Jose Conrado Rodriguez, a Cuban priest who has been highly critical of the communist government and the Catholic Church hierarchy, confirmed Sunday he will be moving from Santiago de Cuba to a parish in Cienfuegos.
He also will be writing a book and giving lectures on the history of the image of Our Lady of Charity in the El Cobre Basilica, Cuba’s patron saint, at the request of Santiago Archbishop Dionisio García, the priest told El Nuevo Herald.
Rodriguez said he welcomed the book assignment and that García offered him a one-year leave from his pastoral duties to write it. But he wanted to remain a pastor and obtained a new parish assignment in the south center port city of Cienfuegos.
“I don’t think [the book] is a punishment. I think Dionisio really wants this book, and I want it also. I will do it with excitement,” he said by phone from his Santa Teresita del Niño Jesús church in eastern Santiago, Cuba’s second-largest city.
Sometimes called “the people’s cardinal,” the 62-year-old Rodriguez has criticized Cuban Cardinal Jaime Ortega, and a U.S. diplomatic cable made public by WikiLeaks reported that he had complained the church “is not in the arena.”
He was ordered transferred in 2010 to the village of El Cristo on the outskirts of Santiago but he held on to Santa Teresita until now — at least publically because the priests who were supposed to replace him were delayed in another assignment.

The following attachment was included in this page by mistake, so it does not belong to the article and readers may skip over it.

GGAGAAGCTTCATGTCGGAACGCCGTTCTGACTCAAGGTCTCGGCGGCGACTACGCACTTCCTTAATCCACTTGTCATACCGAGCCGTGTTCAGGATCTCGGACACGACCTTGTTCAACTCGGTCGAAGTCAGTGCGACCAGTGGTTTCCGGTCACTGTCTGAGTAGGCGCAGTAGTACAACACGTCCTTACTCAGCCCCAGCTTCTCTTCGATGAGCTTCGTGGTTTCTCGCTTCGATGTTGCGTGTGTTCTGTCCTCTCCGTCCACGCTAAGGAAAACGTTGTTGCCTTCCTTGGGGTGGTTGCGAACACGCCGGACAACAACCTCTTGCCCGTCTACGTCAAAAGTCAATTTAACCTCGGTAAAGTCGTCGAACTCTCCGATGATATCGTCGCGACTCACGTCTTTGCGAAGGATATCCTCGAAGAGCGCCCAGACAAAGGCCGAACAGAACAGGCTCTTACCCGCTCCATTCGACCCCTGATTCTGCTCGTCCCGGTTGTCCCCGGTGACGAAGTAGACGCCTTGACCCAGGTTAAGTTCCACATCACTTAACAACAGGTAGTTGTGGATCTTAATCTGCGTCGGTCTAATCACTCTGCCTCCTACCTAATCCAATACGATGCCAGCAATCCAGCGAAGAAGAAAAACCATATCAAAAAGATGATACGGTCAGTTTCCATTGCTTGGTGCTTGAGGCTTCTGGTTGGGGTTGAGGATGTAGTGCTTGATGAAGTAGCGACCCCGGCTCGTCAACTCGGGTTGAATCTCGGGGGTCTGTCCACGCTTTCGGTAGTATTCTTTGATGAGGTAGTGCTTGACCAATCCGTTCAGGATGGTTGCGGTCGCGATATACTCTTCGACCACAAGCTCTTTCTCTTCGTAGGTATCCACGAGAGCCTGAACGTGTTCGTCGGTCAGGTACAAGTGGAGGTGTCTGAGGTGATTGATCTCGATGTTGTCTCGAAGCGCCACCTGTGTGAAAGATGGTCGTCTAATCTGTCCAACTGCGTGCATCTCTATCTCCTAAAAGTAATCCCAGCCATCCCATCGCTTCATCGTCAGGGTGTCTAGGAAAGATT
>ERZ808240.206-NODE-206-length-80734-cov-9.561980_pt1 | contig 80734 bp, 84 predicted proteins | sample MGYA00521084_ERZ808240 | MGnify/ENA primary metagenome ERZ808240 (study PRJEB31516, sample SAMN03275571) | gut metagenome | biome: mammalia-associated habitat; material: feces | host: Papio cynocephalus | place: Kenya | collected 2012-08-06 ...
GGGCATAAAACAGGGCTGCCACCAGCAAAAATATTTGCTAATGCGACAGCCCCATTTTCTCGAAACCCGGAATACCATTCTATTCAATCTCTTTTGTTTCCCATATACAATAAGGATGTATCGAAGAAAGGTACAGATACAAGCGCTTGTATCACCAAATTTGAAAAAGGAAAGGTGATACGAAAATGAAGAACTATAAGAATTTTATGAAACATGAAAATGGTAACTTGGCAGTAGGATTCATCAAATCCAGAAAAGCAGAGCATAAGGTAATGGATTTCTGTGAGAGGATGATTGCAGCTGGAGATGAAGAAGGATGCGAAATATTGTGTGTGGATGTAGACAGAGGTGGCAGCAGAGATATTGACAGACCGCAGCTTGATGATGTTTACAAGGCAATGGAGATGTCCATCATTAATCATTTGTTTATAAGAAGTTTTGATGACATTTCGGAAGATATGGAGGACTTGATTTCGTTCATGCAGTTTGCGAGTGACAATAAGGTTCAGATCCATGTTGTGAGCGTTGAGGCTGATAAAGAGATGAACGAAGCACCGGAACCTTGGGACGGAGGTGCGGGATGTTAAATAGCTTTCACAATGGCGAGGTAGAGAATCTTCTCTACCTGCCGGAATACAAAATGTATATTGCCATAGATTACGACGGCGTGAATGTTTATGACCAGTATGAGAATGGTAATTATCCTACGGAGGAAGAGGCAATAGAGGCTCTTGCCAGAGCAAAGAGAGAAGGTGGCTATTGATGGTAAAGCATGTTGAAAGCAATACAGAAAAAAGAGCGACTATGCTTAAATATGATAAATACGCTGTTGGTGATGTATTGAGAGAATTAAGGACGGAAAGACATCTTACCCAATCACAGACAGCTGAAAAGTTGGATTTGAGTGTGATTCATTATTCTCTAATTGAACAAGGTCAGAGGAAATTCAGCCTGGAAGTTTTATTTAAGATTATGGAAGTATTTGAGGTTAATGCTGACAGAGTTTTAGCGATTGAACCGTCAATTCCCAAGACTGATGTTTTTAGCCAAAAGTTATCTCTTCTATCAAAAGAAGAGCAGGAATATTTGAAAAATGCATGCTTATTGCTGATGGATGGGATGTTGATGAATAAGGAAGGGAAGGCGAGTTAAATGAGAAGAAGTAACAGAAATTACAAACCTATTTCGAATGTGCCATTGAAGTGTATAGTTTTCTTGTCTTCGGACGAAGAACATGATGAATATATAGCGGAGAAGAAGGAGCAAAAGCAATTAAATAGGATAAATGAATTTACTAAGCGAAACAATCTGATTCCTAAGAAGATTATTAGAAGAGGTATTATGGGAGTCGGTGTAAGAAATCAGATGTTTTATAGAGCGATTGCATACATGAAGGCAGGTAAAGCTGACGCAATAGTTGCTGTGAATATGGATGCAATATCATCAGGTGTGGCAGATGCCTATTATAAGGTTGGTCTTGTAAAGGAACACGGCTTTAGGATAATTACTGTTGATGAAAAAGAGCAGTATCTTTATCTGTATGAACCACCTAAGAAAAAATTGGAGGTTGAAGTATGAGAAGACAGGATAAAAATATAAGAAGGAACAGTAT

Santa Teresita was badly damaged by Hurricane Sandy last year. Government officials wanted the church to be torn down but Rodriguez found independent experts who said the church could be fixed, according to friends of the priest.
“It has not been easy in recent times,” Rodriguez said. “But today I said my goodbyes to the community and on Friday I hand over the parish.”
“I am very happy to leave the parish in the hands of my successors,” three Cubans, he said. The country of 11 million people, officially atheist from 1962 to 1992, has only 340 priests, slightly more than half of them foreigners.
The parish runs several canteens for the needy; educational and sports programs for children; and computer classes for youths and adults.
Rodriguez wrote a public letter to Fidel Castro in 1994 blaming him for Cuba’s chaotic economy, asking for fair elections and urging him to open a dialogue with dissidents and exiles.
He was sent to study in Spain in 1996, with his supporters saying that church hierarchs wanted to both protect him and get him out of the way. He returned to Cuba just before Pope John Paul II’s visit in 1998.
After State Security agents burst into this church in 2007 to arrest 15 young dissidents gathered inside, he publicly condemned the event as a “terrorist party.”
Rodriguez followed up with an open letter to Castro’s brother and successor, Raúl Castro, in 2009 urging changes not only to the economy but also to the island’s Soviet-styled political model.
“When problems are not solved, they are like wounds. And when the infections are big, they can take the life of the patient,” he wrote. “In a situation like Cuba’s, a disposition to dialogue and respect for the other is fundamental.”